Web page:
If Louis Carter ran just a step quicker yesterday at Redskin Park, it may have been because the former University of Maryland tailback no longer feels burdened by the status he experienced with the Tampa Bay Buccaneers.
"I was in a bad situation in Tampa," said Carter following yesterday's 2 1/2-hour preseason practice for rookies and free agents. "It didn't matter how fast I ran or how many balls I caught there, I always was going to be in a spot-play situation."
Carter, who gained 913 yards in three seasons with the Bucs - including a 521-yard team-leading production in 1976 - never was able to become a permanent fixture at tailback there, especially after Ricky Bell was picked out of Southern Cal in 1977.
"If someone is better . . . I can accept that fact," Carter said. "But, even then, if you want a winner, you have to go to your bench."
Carter was asked if the absence of traded running back Mike Thomas would improve his chances of becoming a regular in the Redskin backfield.
"It doesn't matter who's in camp, I still have confidence in my playing ability," Carter said. "Plus, here Coach Pardee listens to his assistants more than John McKay did in Tampa. They're the one who know best how a player is doing at practice."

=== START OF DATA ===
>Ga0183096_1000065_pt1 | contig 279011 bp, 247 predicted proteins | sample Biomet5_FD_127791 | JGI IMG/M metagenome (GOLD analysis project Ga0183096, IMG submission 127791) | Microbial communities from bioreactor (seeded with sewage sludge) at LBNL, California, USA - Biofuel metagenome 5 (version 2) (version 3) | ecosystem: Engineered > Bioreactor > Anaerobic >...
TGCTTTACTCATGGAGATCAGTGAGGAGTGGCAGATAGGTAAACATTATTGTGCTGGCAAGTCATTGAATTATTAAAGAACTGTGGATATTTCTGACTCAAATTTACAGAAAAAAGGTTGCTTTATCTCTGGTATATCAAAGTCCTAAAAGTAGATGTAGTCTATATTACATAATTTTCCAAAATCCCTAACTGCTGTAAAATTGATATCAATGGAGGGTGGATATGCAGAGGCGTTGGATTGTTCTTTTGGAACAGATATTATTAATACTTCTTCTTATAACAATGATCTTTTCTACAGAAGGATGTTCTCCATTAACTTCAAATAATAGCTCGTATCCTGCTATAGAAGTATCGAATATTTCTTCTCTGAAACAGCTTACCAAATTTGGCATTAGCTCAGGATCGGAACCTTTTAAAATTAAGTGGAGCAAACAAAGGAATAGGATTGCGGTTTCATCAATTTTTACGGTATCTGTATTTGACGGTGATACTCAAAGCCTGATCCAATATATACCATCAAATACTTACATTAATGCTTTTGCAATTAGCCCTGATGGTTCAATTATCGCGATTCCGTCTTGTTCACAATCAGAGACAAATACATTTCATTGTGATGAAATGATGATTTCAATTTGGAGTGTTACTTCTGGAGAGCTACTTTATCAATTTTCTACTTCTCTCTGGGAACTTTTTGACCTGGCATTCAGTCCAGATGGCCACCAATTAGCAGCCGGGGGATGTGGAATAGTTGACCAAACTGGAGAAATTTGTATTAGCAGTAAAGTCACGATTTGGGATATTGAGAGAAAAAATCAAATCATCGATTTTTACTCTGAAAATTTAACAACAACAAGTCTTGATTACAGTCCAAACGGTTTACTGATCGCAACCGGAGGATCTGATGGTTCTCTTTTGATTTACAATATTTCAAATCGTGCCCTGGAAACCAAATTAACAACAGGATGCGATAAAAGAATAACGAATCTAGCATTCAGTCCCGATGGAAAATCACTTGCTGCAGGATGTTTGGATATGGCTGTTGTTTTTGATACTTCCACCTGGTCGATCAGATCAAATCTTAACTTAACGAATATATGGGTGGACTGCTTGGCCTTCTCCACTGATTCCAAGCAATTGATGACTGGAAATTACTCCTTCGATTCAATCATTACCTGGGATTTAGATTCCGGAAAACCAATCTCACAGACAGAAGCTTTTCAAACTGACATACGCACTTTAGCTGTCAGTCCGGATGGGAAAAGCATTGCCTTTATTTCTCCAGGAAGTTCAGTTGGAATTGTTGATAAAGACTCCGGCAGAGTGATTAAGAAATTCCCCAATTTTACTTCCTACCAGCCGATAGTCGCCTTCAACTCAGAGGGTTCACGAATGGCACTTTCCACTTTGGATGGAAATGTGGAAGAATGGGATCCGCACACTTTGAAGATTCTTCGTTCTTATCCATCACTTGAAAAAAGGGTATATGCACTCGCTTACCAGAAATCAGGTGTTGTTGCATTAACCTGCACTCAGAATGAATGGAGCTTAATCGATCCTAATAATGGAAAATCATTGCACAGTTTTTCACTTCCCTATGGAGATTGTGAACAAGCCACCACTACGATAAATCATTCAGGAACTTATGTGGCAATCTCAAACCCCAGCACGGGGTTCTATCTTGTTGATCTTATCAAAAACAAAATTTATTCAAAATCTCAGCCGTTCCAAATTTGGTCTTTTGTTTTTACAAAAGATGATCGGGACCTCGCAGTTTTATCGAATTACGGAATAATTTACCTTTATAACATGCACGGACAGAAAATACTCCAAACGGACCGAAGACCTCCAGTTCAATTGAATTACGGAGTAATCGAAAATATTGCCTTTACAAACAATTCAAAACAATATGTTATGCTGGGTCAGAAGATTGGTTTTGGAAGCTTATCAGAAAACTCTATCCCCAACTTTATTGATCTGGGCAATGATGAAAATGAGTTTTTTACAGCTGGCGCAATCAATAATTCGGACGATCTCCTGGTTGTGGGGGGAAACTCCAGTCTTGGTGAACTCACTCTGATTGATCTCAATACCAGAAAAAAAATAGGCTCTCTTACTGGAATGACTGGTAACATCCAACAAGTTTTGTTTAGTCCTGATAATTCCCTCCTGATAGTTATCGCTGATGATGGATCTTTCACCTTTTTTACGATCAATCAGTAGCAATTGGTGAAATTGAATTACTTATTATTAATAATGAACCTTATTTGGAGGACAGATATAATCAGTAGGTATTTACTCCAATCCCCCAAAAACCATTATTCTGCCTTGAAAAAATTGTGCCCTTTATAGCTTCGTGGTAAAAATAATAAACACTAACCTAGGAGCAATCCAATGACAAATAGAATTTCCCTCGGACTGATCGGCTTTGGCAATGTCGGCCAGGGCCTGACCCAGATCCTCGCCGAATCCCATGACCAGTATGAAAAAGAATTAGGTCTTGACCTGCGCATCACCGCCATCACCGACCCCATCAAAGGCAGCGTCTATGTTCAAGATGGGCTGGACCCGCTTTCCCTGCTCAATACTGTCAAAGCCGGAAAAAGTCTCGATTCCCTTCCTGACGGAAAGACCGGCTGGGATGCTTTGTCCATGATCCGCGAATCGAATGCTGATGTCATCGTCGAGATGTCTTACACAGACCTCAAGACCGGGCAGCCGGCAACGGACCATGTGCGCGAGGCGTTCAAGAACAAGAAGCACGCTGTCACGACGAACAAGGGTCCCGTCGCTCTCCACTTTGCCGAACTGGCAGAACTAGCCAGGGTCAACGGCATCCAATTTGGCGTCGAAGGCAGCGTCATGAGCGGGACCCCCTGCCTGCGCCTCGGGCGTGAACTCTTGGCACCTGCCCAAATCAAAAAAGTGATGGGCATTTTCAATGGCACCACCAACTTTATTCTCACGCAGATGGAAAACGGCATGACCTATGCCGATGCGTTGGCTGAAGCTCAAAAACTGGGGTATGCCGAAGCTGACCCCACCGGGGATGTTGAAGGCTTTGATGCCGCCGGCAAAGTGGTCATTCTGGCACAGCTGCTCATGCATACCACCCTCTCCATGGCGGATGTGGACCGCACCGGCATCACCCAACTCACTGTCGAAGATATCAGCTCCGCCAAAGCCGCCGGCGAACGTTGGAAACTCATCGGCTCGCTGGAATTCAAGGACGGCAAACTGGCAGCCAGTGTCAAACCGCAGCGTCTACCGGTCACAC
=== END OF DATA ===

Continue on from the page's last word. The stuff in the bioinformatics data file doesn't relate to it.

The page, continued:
The native of Laurel knew he was about to traded by Tampa Bay, but not to whom. When he found out it was to Washington, the first thing he did was call his mother.
"She told me that that was the best thing," he said. "I agreed. It's good to be back."
Yesterday's session was the first of three straight before the regular rookie camp opens June 15. The players worked out without equipment as per NFL regulation, except for helmets.
Of 19 players present, there were five wide receivers, four linebackers, four defensive backs, three running backs, two centers and a quarterback, Gary Valbuena, who played for the Southern California Sun of the World Football League and has twice been cut by the Miami Dolphins.
Valbuena had a busy day as the Redskins worked strictly on pass plays during seven-on-seven drills. Pardee termed the session a "back-to-basics day."
"If the new players are going to have a shot at making the team, they have to work on just knowing what to do when the regular camp opens. This is more of a study camp. We're not evaluating talent."
Nevertheless, Pardee admitted he was pleased with the pass-receiving ability of ninth-round draft choice Kris Haines of Notre Dame and Carter. CAPTION: Picture, Tailback Louis Carter takes a water break from yesterday's minicamp for the Redskins. By Gerald Martineau-The Washington Post